• One stair, NW corner of 6th Avenue and 56th Street[22]
  • One stair, SW corner of 6th Avenue and 56th Street[22]
  • One stair, SE corner of 6th Avenue and 56th Street[22]

In popular culture[edit]

  • 57th Street appears in the 1973 crime film Serpico, which stars Al Pacino.
  • 57th Street is shown briefly in the later season opening credits of the 1970s sitcom Rhoda as main characters Rhoda and Brenda just miss a train.
  • Seminal punk rock band the Ramones used the station for the artwork of their 1983 album Subterranean Jungle. It features an image of the band inside a subway car.
  • 57th Street appears in the movie Beat Street (1984), where the battle between the Rock Steady Crew and the New York City Breakers take place.[23]
  • 57th Street appears in the 1992 film Home Alone 2: Lost in New York. Gangsters Harry and Marv can be seen exiting onto Sixth Avenue from the station. The JFK Express label is still visible.
  • 57th Street appears in the 2011 film "A Very Harold And Kumar 3D Christmas" in the scene when Harold and Kumar are carrying a Christmas tree "Neil Patrick Harris" gave them before getting kidnapped by the Ukrainian mobsters.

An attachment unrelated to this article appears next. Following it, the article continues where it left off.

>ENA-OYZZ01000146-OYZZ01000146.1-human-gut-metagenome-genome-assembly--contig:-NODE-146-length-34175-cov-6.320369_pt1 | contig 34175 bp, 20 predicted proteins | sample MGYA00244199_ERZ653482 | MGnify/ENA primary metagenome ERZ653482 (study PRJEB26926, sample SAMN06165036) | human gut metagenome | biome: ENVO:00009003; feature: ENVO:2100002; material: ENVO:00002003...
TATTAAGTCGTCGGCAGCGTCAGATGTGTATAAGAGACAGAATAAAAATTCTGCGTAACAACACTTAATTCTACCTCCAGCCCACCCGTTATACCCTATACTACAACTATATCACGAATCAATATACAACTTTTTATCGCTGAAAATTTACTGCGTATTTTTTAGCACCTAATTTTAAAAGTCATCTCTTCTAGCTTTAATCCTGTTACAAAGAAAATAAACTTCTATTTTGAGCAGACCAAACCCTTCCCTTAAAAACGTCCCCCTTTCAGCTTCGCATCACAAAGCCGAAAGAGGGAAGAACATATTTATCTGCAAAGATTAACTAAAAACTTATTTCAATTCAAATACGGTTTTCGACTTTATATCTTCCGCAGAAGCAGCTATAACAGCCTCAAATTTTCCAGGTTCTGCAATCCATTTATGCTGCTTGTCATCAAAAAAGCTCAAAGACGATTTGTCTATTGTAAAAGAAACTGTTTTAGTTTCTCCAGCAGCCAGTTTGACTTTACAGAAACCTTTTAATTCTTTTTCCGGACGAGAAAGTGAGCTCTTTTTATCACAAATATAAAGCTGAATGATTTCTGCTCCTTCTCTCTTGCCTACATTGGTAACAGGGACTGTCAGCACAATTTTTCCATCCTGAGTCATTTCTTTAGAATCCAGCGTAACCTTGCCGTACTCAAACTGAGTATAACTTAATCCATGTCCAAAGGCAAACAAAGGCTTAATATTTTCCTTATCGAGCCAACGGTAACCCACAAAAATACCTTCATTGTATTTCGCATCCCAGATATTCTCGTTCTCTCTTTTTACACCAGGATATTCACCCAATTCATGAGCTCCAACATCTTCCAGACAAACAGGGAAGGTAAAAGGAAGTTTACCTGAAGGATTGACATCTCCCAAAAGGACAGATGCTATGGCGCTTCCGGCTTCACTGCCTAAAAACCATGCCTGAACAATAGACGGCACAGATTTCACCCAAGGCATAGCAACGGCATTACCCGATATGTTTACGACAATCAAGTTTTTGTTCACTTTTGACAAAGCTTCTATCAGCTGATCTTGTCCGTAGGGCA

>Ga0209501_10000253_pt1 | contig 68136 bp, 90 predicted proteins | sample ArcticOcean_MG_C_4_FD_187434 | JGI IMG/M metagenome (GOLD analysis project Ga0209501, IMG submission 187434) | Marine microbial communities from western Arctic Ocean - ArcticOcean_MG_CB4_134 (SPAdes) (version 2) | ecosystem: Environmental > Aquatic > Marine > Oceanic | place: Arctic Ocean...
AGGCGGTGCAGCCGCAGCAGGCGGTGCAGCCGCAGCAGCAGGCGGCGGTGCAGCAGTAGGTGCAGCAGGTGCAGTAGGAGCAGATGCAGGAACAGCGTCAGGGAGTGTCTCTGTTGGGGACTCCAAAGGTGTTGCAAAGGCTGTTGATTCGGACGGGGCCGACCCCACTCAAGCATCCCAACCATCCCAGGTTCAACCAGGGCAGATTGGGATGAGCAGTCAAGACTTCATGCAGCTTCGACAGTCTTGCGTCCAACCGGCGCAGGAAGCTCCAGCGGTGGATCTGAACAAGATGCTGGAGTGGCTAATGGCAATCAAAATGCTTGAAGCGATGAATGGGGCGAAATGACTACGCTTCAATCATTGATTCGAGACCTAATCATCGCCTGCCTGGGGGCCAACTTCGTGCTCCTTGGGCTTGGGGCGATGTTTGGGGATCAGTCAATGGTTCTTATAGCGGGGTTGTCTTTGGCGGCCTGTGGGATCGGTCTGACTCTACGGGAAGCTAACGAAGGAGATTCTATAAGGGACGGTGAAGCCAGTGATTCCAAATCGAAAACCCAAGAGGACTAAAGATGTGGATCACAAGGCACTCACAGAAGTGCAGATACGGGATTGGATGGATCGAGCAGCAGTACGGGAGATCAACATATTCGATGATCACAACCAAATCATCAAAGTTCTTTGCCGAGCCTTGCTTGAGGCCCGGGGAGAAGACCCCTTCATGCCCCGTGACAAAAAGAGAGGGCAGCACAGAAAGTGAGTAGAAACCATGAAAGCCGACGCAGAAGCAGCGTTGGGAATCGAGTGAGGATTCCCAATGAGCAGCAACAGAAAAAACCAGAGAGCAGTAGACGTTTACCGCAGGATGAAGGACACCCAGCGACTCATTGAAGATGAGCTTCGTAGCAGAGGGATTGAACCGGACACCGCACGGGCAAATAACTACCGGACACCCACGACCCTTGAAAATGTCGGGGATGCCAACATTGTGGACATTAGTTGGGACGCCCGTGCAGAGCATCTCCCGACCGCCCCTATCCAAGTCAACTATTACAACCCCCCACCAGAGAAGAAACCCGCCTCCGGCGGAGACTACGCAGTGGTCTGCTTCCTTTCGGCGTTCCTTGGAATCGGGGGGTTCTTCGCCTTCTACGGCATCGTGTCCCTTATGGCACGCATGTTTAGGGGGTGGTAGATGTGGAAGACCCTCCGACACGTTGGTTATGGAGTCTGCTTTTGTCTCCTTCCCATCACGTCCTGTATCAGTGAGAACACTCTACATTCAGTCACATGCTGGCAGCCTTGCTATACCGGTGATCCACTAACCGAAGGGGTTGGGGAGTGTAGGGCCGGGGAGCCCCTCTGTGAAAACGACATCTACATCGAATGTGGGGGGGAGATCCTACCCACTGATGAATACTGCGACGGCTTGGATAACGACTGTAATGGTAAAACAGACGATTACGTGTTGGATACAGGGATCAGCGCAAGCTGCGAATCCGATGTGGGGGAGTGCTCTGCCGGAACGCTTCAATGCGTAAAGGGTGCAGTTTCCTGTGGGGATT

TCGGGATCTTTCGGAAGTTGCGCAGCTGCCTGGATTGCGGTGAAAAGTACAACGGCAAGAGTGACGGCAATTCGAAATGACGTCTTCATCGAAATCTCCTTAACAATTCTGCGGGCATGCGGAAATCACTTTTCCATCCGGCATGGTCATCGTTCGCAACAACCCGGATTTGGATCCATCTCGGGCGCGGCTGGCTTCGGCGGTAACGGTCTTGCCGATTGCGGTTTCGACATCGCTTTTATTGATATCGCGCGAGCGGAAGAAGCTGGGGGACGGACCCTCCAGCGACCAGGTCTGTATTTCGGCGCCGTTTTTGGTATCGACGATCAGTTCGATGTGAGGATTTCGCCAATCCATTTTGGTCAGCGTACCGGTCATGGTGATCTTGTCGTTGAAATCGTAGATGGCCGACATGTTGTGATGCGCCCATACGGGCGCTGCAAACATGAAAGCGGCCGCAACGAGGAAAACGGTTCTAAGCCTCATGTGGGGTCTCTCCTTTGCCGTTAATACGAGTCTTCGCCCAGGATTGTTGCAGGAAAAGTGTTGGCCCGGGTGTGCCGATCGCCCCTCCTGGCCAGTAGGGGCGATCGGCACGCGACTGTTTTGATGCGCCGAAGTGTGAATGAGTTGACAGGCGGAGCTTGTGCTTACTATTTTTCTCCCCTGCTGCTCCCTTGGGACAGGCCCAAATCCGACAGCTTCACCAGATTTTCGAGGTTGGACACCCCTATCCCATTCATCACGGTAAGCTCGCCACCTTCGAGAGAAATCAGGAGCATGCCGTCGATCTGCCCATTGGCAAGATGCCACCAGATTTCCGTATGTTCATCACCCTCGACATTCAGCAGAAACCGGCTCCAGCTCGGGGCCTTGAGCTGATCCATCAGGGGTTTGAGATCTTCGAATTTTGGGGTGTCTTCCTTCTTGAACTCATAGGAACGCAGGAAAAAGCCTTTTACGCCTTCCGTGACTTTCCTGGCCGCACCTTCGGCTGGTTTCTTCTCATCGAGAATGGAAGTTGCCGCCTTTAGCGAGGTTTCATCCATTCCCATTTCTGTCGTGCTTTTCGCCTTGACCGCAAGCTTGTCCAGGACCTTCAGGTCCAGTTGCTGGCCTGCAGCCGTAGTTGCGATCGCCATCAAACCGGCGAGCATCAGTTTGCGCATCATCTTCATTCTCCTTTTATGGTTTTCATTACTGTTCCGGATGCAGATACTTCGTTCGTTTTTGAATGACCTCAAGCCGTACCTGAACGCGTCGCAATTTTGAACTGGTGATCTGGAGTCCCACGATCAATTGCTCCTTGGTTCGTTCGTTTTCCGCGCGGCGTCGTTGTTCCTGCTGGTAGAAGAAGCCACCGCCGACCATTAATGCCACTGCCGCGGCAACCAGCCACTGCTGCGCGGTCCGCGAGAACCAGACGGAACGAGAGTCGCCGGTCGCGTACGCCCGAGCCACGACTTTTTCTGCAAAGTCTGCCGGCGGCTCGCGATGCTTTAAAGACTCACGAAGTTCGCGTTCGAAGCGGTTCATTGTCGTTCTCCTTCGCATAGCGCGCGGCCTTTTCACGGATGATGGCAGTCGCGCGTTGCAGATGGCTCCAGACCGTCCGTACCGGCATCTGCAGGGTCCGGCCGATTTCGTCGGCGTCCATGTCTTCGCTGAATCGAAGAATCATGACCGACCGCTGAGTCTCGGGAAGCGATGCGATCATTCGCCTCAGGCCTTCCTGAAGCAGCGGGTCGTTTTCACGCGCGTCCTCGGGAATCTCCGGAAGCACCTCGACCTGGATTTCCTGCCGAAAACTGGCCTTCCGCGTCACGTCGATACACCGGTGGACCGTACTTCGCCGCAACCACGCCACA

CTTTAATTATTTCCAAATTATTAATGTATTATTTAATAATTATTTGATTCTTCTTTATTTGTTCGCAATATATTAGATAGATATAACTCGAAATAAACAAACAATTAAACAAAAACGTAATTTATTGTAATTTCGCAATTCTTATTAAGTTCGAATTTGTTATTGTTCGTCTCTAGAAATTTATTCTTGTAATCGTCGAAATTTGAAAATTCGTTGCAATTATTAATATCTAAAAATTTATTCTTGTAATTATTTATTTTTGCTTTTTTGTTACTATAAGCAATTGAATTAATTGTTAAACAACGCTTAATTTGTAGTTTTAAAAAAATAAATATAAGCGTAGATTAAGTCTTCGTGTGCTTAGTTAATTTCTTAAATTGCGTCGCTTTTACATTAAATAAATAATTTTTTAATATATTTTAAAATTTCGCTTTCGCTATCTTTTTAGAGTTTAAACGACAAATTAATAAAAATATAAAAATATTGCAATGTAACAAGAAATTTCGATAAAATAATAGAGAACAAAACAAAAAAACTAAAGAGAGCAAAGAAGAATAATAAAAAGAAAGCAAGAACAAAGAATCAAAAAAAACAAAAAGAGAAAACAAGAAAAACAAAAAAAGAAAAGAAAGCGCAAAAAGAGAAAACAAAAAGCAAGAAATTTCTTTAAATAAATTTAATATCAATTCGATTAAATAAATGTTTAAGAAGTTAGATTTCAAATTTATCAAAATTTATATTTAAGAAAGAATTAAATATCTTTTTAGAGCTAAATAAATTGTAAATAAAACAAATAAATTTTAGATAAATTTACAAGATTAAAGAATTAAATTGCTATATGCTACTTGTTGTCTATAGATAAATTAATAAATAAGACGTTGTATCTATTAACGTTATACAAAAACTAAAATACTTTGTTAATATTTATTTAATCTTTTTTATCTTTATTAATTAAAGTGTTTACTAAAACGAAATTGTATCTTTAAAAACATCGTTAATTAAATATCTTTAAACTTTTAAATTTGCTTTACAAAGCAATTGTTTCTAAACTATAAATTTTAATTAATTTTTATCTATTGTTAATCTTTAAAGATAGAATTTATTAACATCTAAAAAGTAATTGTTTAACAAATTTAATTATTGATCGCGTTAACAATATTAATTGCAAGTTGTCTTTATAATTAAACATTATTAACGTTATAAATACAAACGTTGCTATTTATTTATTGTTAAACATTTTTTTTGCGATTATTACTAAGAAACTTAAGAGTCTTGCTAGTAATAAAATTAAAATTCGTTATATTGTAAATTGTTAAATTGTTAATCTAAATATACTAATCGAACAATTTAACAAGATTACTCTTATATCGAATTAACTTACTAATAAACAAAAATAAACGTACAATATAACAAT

1. ^ "NYC Subway Wireless – Active Stations". Transit Wireless Wifi. Retrieved 2016-05-18.
  2. ^ "Facts and Figures: Annual Subway Ridership". Metropolitan Transportation Authority. Retrieved April 19, 2016. 
  3. ^ a b c Joseph B. Raskin (November 1, 2013). The Routes Not Taken: A Trip Through New York City's Unbuilt Subway System. Fordham University Press. ISBN 978-0-8232-5369-2. Retrieved August 12, 2015. 
  4. ^ a b Perlmutter, Emanuel (November 16, 1967). "SUBWAY CHANGES TO SPEED SERVICE: Major Alterations in Maps, Routes and Signs Will Take Effect Nov. 26". nytimes.com. The New York Times. Retrieved July 7, 2015. 
  5. ^ Perlmutter, Emanuel (November 27, 1967). "BMT-IND CHANGES BEWILDER MANY; Transit Authority Swamped With Calls From Riders as New System Starts". The New York Times. Retrieved August 23, 2015. 
  6. ^ 1972 system map NYCSubway Retrieved August 12, 2009
  7. ^ Burks, Edward C. (August 14, 1976). "215 More Daily Subway Runs Will Be Eliminated by Aug. 30". nytimes.com. The New York Times. Retrieved July 7, 2015. 
  8. ^ Grynbaum, Michael M. (November 25, 2009). "If You Took the Train to the Plane, Sing the Jingle". Retrieved July 3, 2016. 
  9. ^ "New "JFK Express" Service Begun in Howard Beach" (PDF). New York Leader Observer. Fultonhistory.com. September 28, 1978. Retrieved July 22, 2016.